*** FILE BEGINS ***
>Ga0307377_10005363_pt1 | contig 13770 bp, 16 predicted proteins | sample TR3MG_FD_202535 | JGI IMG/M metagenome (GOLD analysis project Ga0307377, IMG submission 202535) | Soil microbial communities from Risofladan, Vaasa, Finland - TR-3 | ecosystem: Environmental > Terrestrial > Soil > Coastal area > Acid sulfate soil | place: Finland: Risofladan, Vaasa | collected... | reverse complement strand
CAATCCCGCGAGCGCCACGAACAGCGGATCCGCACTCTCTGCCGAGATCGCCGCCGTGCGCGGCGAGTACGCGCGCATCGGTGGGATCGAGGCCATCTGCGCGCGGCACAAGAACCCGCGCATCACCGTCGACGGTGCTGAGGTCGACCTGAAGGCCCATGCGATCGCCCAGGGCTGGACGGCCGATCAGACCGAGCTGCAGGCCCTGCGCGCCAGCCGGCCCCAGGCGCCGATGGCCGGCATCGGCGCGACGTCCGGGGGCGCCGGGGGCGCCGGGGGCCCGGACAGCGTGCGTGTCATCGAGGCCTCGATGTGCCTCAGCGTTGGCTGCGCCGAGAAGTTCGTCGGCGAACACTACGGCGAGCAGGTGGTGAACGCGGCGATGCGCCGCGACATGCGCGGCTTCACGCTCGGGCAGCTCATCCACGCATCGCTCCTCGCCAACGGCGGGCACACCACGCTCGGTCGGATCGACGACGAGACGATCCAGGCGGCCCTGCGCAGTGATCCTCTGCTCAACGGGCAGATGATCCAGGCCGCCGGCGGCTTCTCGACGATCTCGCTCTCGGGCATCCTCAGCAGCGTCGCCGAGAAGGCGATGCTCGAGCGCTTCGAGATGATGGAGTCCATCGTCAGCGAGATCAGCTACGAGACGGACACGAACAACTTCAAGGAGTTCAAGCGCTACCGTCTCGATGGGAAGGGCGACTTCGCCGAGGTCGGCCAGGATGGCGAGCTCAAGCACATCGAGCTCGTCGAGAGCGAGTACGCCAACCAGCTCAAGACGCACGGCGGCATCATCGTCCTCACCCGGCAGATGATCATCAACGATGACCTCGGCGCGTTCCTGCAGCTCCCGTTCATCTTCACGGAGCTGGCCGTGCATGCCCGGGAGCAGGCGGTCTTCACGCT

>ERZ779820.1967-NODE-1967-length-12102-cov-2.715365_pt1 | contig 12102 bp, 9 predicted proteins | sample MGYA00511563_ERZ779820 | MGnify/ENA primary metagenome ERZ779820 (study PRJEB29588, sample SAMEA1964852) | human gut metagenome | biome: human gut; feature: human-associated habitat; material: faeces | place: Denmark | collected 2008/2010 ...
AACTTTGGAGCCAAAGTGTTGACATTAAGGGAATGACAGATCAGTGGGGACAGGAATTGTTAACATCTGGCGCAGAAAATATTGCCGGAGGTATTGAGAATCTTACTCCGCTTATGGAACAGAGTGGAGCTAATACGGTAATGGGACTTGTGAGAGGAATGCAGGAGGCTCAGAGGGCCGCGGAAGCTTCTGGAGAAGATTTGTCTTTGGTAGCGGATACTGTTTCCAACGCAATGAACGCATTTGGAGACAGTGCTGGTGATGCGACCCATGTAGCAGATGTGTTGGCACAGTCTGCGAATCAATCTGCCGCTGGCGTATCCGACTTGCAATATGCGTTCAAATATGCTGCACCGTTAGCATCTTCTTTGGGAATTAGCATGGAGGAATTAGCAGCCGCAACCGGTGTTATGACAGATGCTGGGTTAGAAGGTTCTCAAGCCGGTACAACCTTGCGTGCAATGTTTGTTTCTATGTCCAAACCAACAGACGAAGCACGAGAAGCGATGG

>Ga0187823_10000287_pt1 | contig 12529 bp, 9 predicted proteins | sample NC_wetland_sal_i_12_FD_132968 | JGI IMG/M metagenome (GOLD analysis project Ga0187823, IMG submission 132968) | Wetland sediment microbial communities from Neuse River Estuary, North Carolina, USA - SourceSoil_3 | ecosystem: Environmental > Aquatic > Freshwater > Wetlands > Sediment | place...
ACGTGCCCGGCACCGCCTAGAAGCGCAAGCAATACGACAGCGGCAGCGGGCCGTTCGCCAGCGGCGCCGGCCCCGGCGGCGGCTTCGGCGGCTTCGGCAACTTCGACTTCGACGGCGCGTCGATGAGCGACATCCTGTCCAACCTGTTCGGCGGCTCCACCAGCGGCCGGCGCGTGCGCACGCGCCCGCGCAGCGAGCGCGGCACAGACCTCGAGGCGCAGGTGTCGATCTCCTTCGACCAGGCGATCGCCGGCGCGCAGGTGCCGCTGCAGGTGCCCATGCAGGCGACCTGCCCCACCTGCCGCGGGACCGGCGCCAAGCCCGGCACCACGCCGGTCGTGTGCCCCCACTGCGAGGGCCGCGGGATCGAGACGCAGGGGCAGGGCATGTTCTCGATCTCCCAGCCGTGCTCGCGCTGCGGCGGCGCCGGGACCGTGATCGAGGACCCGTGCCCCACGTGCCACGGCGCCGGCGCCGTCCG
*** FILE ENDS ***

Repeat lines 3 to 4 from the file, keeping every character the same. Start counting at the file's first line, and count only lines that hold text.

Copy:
>ERZ779820.1967-NODE-1967-length-12102-cov-2.715365_pt1 | contig 12102 bp, 9 predicted proteins | sample MGYA00511563_ERZ779820 | MGnify/ENA primary metagenome ERZ779820 (study PRJEB29588, sample SAMEA1964852) | human gut metagenome | biome: human gut; feature: human-associated habitat; material: faeces | place: Denmark | collected 2008/2010 ...
AACTTTGGAGCCAAAGTGTTGACATTAAGGGAATGACAGATCAGTGGGGACAGGAATTGTTAACATCTGGCGCAGAAAATATTGCCGGAGGTATTGAGAATCTTACTCCGCTTATGGAACAGAGTGGAGCTAATACGGTAATGGGACTTGTGAGAGGAATGCAGGAGGCTCAGAGGGCCGCGGAAGCTTCTGGAGAAGATTTGTCTTTGGTAGCGGATACTGTTTCCAACGCAATGAACGCATTTGGAGACAGTGCTGGTGATGCGACCCATGTAGCAGATGTGTTGGCACAGTCTGCGAATCAATCTGCCGCTGGCGTATCCGACTTGCAATATGCGTTCAAATATGCTGCACCGTTAGCATCTTCTTTGGGAATTAGCATGGAGGAATTAGCAGCCGCAACCGGTGTTATGACAGATGCTGGGTTAGAAGGTTCTCAAGCCGGTACAACCTTGCGTGCAATGTTTGTTTCTATGTCCAAACCAACAGACGAAGCACGAGAAGCGATGG